In June 2011, the new MCYS Minister of State launched an appeal for views that could contribute to their review on marriage and procreation. Yesterday, it appeared in the news again. Not sure why they are still “reviewing” this anew, but for what it’s worth, this was my letter to them last June.
In response to your call for suggestions, here are some thoughts from me as a parent of two young children. I would like to preface this with the point that govt incentives should be premised upon helping those who want to have kids but genuinely find it a struggle to cope in the demanding work environment and amidst Singapore’s high cost of living.
People will never decide to have kids merely because of some govt incentive, since the emotional energies and total lifestyle change involved, far outweigh a few thousand dollars. I hope these suggestions are helpful at driving policy-making towards what is really needful.
We should not shy away from treating procreation and parenthood policies as on par with National Defence issues, and not flinch from increasing spending to Mindef levels if need be. Afterall, replacing our population is a matter of national survival.
1. Care for the child in the first 5-6 years – affordable, good quality infantcare and childcare (no one wants to place their young children in the care of strangers, but many parents are left with no choice. More focus should be placed on this sector, since it is afterall preferable to having an unsupervised maid care for the child, unless one can find a very trustworthy helper, which is rare these days). The Govt should regulate the sector more, such that caregivers/teachers receive standard, high-quality training (akin to what MOE teachers undergo in NIE), so that they can command higher pay (at least $2k).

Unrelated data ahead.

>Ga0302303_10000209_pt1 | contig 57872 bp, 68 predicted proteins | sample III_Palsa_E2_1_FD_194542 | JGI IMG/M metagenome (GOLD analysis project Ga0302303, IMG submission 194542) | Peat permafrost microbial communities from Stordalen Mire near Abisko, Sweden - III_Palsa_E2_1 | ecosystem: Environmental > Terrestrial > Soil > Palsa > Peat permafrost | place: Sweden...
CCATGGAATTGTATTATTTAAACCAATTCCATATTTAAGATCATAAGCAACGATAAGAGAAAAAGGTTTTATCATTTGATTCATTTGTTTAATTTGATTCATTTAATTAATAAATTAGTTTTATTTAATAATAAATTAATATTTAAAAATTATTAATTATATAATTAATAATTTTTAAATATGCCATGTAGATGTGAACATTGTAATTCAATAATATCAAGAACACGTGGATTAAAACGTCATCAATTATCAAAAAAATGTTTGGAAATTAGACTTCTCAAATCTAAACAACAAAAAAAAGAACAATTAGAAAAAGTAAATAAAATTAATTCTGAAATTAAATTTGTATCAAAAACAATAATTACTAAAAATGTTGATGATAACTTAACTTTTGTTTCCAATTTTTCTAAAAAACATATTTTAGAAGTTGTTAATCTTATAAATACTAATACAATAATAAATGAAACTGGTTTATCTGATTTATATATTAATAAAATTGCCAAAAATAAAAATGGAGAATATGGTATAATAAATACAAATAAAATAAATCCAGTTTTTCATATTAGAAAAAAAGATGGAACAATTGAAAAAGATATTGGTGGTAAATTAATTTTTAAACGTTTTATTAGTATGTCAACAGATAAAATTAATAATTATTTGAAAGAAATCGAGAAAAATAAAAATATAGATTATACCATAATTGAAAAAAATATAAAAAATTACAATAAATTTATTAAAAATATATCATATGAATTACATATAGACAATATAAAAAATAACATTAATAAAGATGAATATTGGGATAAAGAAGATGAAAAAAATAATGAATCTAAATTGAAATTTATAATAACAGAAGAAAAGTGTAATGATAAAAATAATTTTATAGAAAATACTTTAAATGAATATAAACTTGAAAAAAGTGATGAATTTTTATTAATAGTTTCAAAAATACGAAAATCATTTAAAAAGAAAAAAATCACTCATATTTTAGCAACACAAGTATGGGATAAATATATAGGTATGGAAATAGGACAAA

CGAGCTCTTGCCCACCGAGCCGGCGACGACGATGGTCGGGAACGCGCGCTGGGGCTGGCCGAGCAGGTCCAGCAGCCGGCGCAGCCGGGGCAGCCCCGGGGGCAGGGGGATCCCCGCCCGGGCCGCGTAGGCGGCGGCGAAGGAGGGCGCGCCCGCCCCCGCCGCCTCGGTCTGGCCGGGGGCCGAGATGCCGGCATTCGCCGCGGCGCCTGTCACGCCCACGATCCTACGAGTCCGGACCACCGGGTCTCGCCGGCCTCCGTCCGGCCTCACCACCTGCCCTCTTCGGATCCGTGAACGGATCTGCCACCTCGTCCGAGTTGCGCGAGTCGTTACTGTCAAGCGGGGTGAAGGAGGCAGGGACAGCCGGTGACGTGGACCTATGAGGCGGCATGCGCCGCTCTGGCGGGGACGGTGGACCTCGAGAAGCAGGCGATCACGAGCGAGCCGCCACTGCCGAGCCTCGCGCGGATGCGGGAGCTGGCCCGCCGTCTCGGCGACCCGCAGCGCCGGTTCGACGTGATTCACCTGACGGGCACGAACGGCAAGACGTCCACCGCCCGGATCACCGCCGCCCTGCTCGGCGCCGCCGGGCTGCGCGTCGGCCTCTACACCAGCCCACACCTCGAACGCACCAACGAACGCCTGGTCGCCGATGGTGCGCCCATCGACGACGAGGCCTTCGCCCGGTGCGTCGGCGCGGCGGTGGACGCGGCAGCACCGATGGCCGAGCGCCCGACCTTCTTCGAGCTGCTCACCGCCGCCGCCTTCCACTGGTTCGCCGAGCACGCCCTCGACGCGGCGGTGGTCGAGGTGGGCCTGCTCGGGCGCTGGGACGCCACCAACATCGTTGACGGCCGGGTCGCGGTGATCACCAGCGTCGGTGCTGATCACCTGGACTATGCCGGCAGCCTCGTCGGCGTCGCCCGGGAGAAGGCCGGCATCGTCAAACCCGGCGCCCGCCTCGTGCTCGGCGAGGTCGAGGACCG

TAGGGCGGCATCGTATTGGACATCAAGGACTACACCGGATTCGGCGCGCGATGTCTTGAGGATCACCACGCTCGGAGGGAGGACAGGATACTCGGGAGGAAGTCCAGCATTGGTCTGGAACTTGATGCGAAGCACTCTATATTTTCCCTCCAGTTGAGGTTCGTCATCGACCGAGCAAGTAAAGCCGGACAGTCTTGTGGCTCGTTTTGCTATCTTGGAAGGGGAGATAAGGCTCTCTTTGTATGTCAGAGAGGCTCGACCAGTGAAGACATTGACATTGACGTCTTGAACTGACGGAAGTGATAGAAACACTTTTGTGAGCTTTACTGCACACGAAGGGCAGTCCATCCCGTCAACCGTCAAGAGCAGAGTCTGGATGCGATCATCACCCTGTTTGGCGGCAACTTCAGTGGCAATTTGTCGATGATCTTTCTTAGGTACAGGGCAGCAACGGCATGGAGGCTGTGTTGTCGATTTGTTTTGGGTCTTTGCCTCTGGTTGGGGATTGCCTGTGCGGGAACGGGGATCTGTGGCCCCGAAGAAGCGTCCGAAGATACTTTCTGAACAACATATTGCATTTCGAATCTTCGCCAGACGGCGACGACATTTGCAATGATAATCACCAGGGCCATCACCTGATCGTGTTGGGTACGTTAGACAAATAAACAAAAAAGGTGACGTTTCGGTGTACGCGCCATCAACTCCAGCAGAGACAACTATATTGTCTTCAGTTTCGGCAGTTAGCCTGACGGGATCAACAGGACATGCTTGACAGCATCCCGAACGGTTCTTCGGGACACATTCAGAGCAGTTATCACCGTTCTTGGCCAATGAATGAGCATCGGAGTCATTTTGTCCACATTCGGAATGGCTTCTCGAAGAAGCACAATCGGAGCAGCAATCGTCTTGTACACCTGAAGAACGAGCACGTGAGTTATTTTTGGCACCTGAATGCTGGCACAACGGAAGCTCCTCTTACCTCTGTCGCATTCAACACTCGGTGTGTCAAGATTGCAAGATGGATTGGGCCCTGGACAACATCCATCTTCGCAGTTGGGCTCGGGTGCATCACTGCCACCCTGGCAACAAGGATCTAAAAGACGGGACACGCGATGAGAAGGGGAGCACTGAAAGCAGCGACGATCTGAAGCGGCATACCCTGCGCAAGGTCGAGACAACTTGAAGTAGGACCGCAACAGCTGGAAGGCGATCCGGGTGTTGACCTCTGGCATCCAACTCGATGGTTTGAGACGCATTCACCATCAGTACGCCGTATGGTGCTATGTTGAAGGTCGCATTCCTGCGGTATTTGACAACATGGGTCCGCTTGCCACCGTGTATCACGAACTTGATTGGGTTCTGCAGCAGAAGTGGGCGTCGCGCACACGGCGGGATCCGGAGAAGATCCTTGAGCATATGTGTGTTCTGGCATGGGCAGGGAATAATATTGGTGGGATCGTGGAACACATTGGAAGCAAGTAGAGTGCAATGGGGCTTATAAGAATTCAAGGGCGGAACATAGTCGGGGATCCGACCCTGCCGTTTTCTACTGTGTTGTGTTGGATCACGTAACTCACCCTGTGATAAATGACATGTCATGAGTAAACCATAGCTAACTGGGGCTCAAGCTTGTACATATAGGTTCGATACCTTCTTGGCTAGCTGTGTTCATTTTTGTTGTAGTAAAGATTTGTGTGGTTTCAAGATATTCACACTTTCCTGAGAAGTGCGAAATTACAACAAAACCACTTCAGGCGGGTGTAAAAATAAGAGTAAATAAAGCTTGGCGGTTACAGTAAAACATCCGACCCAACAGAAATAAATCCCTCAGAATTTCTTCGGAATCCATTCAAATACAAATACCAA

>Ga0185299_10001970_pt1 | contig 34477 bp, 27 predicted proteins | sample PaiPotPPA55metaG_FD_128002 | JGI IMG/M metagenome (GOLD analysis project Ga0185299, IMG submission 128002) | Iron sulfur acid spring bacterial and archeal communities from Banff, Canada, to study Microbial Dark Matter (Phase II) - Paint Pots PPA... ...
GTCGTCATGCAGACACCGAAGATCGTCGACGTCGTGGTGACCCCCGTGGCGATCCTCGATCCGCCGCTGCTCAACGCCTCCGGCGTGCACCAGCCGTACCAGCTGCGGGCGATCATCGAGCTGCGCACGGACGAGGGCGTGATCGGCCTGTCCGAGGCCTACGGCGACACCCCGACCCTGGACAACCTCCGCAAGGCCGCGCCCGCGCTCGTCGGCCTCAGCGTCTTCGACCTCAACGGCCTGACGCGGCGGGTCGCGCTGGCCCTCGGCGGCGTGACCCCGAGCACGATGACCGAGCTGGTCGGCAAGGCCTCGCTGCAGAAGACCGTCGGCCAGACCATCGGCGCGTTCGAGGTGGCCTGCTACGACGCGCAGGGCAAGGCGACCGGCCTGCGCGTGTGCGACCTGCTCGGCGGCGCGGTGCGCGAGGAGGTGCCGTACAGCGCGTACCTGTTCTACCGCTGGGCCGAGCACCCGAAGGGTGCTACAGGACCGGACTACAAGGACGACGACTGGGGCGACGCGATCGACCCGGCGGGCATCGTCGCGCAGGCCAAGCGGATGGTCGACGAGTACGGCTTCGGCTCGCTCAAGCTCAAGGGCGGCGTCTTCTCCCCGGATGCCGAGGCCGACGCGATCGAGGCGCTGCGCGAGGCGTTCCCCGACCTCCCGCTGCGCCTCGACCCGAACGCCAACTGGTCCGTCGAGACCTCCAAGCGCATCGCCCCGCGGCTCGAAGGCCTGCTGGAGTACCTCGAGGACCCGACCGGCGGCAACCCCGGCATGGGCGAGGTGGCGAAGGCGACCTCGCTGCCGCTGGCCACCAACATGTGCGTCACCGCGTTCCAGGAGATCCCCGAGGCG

The whole system should be modelled after the primary school system, where teachers are paid well, and parents pay standardised, subsidised fees (say at most $50 a month), instead of the current vast range where there is no assurance of quality even if parents pay top-level fees.
At present, those who are profiting from the whole childcare sector are the owners and franchisees. If children matter to the government, then added focus should be placed on quality care for children for their formative first 5-6 yrs. There should also be an alignment in subsidies between MOE-registered preschools and MCYS-registered childcare centres – both provide similar services and it does not make sense that MOE-registered preschools do not qualify for any subsidy at all.
2. Finding time to be a parent – Family-friendly employment policies The public service can do more in leading by example by being the most family-friendly employers around. I applaud AWARE’s suggestion to legislate more paternity leave (at least 2 weeks, and up to 2 months ideally) to fathers. An increase from 6 to 12 days of parental childcare leave (which actually only works out to 1 day per month) would also be helpful, and there should be more flexible working arrangements for women with young children, publicised through the government hiring portal. In many countries (e.g. Australia, Scandinavia, even global cities like London and Brussels), parents reach home by 530pm or 6pm, whereas in Singapore, parents often reach home at 8 or 9pm, just as their young children are about to sleep, and most families can’t even have dinner together.
3. High cost of a child’s needs (first 3 yrs)
– Remove GST on formula milk (some families spend hundreds on this a month!), doctor visits, diapers etc, which are extremely costly. The absence of GST / VAT on children’s products is already in place in UK, US and most EU countries.